“There are things known and there are things unknown, and in between are the doors of perception.” – Aldous Huxley
While he wrote more than 50 books and hundreds of essays, Huxley will forever be known for his masterpiece Brave New World, destined to be studied, discussed and worried over for decades (if not centuries) to come. And while I greatly admire his quote above, I equally love this following one because it represents what every writer, artist and musician hopes for when he or she creates something.
“The finest works of art," Huxley said, "are precious, among other reasons, because they make it possible for us to know, if only imperfectly and for a little while, what it actually feels like to think subtly and feel nobly.”
Born on this date in 1894, Huxley said he was always interested in writing and looking at life and things around him in new ways. Huxley completed his first novel at the age of 17 and began writing seriously in his early 20s, almost immediately establishing himself as a successful writer and social satirist. “Writers write to influence their readers, their preachers, their auditors,” he remarked, “but always, at bottom, to be more themselves.”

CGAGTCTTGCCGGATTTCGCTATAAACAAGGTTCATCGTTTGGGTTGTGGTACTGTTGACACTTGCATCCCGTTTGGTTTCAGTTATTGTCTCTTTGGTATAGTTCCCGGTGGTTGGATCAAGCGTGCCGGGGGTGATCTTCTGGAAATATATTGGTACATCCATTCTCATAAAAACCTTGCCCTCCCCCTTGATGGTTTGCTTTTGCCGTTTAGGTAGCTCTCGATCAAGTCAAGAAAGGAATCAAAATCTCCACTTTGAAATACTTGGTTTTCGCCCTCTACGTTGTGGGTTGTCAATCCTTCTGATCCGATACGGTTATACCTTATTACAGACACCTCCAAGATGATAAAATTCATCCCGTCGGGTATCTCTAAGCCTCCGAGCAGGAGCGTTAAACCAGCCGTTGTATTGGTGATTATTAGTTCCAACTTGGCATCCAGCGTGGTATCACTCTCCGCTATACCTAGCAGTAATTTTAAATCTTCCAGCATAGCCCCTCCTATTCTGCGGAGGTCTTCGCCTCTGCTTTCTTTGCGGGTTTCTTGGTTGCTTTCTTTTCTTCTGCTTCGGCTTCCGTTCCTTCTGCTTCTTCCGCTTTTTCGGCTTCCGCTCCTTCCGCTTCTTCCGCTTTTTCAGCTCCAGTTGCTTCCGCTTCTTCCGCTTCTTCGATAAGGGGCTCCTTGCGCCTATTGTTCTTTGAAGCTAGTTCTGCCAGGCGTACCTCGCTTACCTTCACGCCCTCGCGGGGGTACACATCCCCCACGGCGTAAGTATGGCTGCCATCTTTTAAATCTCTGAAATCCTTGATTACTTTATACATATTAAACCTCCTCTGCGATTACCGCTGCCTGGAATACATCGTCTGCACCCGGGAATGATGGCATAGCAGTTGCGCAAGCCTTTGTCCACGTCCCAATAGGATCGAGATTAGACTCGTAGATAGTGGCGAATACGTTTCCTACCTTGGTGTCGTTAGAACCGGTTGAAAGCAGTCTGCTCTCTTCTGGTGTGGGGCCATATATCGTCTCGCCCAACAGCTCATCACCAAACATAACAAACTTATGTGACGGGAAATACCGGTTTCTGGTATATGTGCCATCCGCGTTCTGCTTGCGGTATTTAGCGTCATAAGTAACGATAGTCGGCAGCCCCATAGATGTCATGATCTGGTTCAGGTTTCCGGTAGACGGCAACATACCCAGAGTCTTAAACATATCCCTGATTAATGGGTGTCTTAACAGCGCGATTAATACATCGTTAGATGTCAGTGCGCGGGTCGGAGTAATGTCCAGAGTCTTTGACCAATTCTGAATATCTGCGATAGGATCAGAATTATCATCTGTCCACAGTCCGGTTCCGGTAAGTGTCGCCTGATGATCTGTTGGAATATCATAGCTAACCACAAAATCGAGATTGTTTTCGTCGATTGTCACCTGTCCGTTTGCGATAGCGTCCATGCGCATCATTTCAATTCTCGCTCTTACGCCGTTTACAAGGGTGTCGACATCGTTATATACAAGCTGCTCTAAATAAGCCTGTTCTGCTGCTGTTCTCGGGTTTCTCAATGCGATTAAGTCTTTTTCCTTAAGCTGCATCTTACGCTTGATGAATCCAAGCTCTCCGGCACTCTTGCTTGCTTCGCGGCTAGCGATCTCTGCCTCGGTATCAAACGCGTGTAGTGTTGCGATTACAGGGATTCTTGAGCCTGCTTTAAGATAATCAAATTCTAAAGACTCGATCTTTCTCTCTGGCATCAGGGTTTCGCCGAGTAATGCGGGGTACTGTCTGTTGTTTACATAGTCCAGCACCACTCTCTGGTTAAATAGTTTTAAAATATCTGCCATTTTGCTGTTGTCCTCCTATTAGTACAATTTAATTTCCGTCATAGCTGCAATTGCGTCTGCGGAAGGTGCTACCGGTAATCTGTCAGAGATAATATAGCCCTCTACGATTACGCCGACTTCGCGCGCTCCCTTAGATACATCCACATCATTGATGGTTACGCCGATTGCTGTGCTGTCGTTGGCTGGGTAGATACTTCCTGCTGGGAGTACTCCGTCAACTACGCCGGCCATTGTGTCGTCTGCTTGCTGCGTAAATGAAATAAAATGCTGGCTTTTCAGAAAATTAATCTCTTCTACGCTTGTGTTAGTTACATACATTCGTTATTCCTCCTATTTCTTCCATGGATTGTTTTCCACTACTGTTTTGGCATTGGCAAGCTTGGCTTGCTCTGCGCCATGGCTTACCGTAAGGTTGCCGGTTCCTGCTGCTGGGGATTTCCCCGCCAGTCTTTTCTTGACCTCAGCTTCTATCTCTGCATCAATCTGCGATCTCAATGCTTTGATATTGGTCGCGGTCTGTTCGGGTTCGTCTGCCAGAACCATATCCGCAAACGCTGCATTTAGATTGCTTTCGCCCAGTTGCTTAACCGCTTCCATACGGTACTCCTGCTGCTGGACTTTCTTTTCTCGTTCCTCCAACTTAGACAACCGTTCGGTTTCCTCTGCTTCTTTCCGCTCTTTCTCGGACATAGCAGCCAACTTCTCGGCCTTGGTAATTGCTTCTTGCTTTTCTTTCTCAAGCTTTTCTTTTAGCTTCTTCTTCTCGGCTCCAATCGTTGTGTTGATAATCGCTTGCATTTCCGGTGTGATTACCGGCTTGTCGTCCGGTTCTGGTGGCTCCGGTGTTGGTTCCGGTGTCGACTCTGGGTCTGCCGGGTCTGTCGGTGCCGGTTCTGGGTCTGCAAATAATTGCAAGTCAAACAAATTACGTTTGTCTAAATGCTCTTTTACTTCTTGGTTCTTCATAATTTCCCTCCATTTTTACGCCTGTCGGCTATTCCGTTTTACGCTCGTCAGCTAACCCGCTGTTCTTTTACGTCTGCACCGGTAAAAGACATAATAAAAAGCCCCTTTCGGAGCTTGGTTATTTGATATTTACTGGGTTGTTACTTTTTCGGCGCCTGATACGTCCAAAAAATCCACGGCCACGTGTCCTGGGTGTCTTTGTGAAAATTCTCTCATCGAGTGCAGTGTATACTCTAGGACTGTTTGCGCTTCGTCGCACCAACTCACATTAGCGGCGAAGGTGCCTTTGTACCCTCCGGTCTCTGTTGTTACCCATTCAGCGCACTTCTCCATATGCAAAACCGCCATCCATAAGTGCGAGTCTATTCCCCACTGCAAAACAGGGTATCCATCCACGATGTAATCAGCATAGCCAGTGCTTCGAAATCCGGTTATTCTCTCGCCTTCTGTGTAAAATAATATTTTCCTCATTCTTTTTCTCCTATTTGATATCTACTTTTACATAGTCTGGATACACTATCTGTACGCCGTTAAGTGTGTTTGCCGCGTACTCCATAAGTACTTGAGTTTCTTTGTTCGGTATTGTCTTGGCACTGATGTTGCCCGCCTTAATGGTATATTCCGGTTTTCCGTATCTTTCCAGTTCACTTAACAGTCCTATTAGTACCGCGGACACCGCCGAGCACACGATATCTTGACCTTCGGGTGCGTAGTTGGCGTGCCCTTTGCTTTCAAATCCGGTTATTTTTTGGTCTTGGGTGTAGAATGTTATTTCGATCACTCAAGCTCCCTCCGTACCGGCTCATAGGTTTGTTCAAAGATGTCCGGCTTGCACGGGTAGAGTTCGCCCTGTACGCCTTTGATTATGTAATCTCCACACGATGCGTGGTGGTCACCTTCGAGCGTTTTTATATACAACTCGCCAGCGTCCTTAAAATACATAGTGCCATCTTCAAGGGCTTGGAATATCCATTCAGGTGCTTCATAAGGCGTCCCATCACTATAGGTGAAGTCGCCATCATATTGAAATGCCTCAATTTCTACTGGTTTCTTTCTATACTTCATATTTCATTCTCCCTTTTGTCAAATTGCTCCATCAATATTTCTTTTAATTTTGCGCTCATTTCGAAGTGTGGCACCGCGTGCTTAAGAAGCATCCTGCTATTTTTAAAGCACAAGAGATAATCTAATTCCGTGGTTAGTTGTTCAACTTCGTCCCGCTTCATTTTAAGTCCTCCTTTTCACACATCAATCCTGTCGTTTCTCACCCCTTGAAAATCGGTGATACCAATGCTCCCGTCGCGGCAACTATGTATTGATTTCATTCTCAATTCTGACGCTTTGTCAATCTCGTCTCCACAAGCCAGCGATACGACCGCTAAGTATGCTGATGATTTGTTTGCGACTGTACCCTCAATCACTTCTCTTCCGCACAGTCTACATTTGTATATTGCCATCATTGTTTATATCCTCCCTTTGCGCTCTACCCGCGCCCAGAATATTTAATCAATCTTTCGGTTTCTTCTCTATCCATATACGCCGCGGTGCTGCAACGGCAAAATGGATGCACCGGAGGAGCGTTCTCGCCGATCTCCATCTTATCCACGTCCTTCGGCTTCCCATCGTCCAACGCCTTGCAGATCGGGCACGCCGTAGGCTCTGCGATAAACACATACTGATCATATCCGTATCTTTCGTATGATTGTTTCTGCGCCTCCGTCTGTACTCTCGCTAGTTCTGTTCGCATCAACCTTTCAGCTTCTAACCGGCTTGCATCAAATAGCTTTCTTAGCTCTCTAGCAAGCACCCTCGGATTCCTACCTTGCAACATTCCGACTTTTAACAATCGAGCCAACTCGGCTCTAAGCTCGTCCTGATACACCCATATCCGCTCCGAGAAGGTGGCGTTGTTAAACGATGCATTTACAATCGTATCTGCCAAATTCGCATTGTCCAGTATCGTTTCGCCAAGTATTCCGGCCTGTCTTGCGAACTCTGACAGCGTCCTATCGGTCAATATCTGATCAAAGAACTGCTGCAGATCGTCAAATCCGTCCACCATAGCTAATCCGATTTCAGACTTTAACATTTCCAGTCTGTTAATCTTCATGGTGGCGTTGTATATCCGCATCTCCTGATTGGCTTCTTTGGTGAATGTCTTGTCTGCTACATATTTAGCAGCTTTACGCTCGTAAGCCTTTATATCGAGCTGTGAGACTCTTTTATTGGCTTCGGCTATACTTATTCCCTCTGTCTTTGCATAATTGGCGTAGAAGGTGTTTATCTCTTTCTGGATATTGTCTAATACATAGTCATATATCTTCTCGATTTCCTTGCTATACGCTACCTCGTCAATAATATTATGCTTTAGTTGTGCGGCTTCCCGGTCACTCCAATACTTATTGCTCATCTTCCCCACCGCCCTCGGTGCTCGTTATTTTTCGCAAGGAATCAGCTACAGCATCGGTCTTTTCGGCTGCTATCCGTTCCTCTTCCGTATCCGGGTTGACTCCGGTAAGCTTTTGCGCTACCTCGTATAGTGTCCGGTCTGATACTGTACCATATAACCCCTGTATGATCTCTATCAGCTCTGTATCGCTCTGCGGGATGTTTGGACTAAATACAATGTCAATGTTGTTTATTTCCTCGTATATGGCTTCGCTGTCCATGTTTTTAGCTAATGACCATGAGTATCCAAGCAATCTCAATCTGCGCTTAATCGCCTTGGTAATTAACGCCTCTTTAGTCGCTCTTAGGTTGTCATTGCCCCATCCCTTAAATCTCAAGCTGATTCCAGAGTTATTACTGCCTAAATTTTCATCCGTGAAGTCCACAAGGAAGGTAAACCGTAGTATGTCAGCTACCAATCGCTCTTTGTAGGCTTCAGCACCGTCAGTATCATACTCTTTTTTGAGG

Well known at the time, it is sometimes forgotten today that he also had a fine career as a screenwriter and playwright, living for 25 years in Hollywood and Taos, N.M., up to his death in 1963. “Experience,” he said in advice to writers, “is not what happens to you. It's what you do with what happens to you.”
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